One local board of selectmen put all other town boards and committees on notice last week that they're all doing the public's business – and the public has a right to watch it on local cable.
As part of a discussion about filling seats on the Newbury Media Committee, Selectwoman Alicia Greco put a figurative stake in the ground for governmental transparency. She said, once the Media Committee seats are filled, the committee's charge should be to make sure all municipal meetings are recorded on video and broadcast.
The idea of government meetings in area cities and towns being broadcast on local cable isn't new, of course, but the practice is spotty and depends on lots of factors: funding for community access cable studios and equipment, training and volunteers willing to run the camera and sound equipment to record countless meetings, and simply the energy and commitment it takes to do this work – for free – for the sake of informing and educating the public.
Newbury – and its sister Triton Regional School District towns of Salisbury and Rowley – might have some advantage over other communities because Triton High School has a cable TV studio and students trained to run it. The problem until recently was committing enough local money to the Triton studio and making sure town buildings had the technical connections for video broadcasting to take place. Newbury Town Meeting voters -- with Greco as one of the key people behind the move -- recently approved a considerable boost in funding for the Triton cable operations, and it might be that new effort that was behind the selectmen's discussion last week.
At the Newbury Town Meeting, Triton Superintendent Brian Forget estimated an $80,000 investment would provide upgrades to equipment that would allow Triton’s media students to broadcast School Committee meetings and events taking place in the gym, auditorium and stadium. In the end, Newbury voters agreed to that amount.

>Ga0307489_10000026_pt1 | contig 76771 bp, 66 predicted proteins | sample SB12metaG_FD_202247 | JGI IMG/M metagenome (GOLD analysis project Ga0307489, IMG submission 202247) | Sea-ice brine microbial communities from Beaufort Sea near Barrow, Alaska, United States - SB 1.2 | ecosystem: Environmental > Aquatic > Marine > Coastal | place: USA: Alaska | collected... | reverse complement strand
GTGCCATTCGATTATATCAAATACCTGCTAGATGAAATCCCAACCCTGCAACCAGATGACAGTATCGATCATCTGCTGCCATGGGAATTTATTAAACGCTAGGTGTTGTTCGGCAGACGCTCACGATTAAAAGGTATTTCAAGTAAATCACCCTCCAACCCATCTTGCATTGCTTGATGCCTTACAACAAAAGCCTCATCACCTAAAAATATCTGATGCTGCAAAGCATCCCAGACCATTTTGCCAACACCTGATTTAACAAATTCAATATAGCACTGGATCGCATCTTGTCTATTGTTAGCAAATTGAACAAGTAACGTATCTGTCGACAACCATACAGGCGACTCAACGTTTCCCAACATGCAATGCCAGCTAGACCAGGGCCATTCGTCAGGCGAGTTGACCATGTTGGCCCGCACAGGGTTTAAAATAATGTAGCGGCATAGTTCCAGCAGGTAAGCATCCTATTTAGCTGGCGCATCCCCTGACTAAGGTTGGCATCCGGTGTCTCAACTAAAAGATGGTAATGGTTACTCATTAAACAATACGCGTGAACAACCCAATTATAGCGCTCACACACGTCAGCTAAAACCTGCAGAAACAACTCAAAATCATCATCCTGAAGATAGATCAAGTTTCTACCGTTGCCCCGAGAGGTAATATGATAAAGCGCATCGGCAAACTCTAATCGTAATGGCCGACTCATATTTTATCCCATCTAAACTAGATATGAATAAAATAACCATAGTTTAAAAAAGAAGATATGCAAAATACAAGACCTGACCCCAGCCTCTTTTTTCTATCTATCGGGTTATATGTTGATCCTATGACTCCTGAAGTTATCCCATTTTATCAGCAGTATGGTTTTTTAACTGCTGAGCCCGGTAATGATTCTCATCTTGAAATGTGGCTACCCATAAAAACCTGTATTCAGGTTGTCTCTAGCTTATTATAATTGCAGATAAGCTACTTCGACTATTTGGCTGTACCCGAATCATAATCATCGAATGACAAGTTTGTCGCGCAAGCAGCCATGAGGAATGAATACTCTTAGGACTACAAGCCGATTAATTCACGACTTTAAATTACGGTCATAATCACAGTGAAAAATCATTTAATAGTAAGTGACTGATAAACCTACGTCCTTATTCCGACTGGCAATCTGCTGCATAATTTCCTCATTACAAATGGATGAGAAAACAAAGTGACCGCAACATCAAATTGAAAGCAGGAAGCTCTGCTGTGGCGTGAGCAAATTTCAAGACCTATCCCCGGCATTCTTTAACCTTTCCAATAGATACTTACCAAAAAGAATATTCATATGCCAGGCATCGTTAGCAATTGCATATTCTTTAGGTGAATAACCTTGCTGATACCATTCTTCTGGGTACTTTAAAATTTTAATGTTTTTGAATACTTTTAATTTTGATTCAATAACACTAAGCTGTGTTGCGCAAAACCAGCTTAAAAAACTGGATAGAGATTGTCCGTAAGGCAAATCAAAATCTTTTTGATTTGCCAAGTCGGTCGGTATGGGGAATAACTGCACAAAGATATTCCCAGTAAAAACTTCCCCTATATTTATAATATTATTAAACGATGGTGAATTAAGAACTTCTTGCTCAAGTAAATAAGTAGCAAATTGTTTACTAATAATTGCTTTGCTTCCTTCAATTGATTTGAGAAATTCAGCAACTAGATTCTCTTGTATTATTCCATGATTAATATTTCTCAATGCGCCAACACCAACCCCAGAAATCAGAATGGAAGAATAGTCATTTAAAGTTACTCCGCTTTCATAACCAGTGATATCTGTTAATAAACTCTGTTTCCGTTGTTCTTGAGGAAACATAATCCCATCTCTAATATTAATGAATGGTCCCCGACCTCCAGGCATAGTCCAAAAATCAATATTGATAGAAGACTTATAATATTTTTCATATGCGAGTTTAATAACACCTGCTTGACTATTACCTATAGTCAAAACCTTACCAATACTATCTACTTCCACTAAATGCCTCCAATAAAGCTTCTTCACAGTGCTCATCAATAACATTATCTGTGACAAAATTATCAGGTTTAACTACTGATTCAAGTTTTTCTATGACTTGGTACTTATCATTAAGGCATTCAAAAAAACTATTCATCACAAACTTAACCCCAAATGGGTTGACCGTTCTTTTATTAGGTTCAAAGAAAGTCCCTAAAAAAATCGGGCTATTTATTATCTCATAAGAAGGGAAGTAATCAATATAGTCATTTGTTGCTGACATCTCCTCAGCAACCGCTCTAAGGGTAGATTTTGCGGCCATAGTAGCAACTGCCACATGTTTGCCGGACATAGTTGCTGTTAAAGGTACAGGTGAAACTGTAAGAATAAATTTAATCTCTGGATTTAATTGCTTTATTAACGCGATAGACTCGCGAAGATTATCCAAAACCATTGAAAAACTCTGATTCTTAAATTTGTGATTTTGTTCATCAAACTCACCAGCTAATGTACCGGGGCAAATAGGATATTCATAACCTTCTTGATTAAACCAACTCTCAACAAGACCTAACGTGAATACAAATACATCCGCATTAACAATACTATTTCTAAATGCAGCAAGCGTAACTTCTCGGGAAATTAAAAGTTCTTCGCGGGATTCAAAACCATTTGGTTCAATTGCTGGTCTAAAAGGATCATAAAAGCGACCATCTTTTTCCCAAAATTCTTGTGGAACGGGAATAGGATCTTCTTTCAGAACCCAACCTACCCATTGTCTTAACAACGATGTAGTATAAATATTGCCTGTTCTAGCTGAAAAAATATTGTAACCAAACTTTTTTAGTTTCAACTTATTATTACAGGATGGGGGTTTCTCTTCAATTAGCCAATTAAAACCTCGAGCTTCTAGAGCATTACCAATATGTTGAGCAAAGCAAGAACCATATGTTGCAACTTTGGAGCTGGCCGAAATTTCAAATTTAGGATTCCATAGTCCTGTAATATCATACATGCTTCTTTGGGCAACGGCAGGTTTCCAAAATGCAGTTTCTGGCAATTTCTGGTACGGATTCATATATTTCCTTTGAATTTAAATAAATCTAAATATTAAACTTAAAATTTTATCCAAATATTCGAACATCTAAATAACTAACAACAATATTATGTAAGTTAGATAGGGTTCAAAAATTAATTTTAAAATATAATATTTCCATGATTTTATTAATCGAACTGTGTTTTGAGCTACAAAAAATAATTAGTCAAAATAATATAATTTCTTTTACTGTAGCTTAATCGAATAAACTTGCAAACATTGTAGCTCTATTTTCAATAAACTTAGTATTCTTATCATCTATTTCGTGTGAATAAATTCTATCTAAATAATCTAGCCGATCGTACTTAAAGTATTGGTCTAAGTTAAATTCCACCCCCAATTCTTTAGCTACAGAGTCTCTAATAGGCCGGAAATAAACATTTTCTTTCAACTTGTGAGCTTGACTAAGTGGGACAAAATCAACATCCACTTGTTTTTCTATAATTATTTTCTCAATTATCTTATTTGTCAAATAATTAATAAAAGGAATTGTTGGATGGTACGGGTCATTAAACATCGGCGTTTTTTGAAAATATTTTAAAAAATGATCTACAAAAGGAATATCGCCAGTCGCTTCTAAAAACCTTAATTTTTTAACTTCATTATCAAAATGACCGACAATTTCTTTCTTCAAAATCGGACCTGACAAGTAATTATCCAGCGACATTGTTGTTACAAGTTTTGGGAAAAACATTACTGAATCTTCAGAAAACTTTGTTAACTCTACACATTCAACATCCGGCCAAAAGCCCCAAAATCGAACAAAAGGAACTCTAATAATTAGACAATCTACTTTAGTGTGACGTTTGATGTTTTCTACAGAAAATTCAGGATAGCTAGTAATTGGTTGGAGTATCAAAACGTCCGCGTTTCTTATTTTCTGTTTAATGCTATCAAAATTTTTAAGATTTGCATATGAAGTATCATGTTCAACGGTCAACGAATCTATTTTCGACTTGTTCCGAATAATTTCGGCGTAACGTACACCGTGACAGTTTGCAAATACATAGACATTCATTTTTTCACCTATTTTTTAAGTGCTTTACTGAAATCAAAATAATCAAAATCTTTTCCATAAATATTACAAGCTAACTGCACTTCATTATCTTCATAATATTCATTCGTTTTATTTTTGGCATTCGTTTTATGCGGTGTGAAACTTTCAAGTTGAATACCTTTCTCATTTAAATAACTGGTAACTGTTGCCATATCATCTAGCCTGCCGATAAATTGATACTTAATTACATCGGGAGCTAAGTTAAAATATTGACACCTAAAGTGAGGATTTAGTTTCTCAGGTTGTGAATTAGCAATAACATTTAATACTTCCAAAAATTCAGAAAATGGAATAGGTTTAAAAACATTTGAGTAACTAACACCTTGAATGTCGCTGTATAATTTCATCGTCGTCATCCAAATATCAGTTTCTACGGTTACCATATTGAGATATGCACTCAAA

This is a critical time for community access cable stations across the country. The Federal Communications Commission is considering rules changes that would severely cut back how much money cable TV companies have to funnel for community access programming costs.
The new rules would reinterpret the Cable Act, a law that has been untouched since 1984. Since then, cable companies have been able to set their own rate structure in exchange for providing “in kind” donations, or community media resources in the form of public, educational and governmental access channels. If the new rules go into effect, cable companies wouldn't have to provide channel space or revenue for existing community channels.
Newbury's commitment was important not only because it showed local support to have board and committee meetings broadcast, but because it goes against the tide by pushing for more public access to what goes on in town government, not less.
During the discussion about openness in local government, one selectman wondered about the legality of an elected town board directing the actions of other elected town boards. But Chairman JR Colby noted, "We have a policy in place. People should be able to see what their elected boards are doing."
That standard already exists under the state's Public Records Law, which says that all records created by or in the possession of a state or local agency are open to the public and media to review. That means written minutes, tape records and videotapes, as well as documents and correspondence.
Whether Newbury officials follow through with this expectation for all town boards won't be known for a while. But this standard of openness in town government – with the top board making it clear that access to information is paramount – should be emulated by cities and towns throughout the region if it isn't in place today.